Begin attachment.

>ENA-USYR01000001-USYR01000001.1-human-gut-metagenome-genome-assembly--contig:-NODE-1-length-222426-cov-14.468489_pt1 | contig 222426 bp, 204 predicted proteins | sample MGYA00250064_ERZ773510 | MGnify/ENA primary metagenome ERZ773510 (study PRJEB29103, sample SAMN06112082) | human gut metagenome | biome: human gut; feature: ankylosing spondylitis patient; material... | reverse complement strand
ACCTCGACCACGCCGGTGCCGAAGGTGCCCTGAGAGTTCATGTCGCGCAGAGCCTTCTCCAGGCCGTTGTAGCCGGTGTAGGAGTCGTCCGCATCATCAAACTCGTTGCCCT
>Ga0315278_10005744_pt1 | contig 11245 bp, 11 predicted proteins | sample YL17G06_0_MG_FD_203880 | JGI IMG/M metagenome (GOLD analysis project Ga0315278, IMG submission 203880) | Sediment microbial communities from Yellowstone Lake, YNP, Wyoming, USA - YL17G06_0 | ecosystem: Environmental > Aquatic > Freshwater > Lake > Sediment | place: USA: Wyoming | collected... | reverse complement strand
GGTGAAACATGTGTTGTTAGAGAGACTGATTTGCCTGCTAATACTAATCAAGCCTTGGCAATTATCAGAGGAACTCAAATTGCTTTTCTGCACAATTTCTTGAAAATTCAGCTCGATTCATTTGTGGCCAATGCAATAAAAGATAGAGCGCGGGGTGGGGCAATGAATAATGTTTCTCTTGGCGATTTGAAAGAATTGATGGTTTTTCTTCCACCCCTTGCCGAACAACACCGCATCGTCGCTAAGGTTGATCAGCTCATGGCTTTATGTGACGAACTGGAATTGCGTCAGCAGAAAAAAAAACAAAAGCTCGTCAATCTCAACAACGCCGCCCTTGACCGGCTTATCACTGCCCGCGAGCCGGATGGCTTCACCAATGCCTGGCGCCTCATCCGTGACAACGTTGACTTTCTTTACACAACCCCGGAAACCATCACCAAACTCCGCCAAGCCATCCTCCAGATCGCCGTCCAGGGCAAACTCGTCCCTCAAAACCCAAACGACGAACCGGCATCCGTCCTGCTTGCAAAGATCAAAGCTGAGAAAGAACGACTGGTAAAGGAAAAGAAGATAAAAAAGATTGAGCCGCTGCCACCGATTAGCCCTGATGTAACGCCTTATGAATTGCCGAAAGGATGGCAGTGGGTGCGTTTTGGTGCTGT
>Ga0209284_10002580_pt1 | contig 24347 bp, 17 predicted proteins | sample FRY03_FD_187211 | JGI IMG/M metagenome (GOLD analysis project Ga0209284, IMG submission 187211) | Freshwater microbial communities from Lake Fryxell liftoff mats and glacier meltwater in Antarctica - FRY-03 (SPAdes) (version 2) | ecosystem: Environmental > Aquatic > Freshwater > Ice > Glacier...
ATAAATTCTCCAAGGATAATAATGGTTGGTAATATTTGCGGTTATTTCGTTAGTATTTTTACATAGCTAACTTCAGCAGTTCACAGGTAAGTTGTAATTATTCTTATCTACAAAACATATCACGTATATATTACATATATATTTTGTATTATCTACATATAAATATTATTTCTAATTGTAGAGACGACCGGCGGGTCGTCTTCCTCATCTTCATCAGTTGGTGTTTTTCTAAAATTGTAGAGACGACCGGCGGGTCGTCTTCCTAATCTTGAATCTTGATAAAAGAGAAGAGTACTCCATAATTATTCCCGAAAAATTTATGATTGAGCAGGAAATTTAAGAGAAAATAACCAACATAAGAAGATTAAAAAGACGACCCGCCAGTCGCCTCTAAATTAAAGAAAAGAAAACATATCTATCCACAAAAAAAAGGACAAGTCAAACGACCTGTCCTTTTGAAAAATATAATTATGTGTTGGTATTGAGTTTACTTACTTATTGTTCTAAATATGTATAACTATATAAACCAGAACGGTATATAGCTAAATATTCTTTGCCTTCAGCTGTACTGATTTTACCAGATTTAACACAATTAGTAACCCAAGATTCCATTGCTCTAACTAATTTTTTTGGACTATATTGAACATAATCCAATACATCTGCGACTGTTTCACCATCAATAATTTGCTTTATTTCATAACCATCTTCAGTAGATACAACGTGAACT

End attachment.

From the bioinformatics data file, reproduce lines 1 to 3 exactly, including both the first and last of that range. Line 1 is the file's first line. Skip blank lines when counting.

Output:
>ENA-USYR01000001-USYR01000001.1-human-gut-metagenome-genome-assembly--contig:-NODE-1-length-222426-cov-14.468489_pt1 | contig 222426 bp, 204 predicted proteins | sample MGYA00250064_ERZ773510 | MGnify/ENA primary metagenome ERZ773510 (study PRJEB29103, sample SAMN06112082) | human gut metagenome | biome: human gut; feature: ankylosing spondylitis patient; material... | reverse complement strand
ACCTCGACCACGCCGGTGCCGAAGGTGCCCTGAGAGTTCATGTCGCGCAGAGCCTTCTCCAGGCCGTTGTAGCCGGTGTAGGAGTCGTCCGCATCATCAAACTCGTTGCCCT
>Ga0315278_10005744_pt1 | contig 11245 bp, 11 predicted proteins | sample YL17G06_0_MG_FD_203880 | JGI IMG/M metagenome (GOLD analysis project Ga0315278, IMG submission 203880) | Sediment microbial communities from Yellowstone Lake, YNP, Wyoming, USA - YL17G06_0 | ecosystem: Environmental > Aquatic > Freshwater > Lake > Sediment | place: USA: Wyoming | collected... | reverse complement strand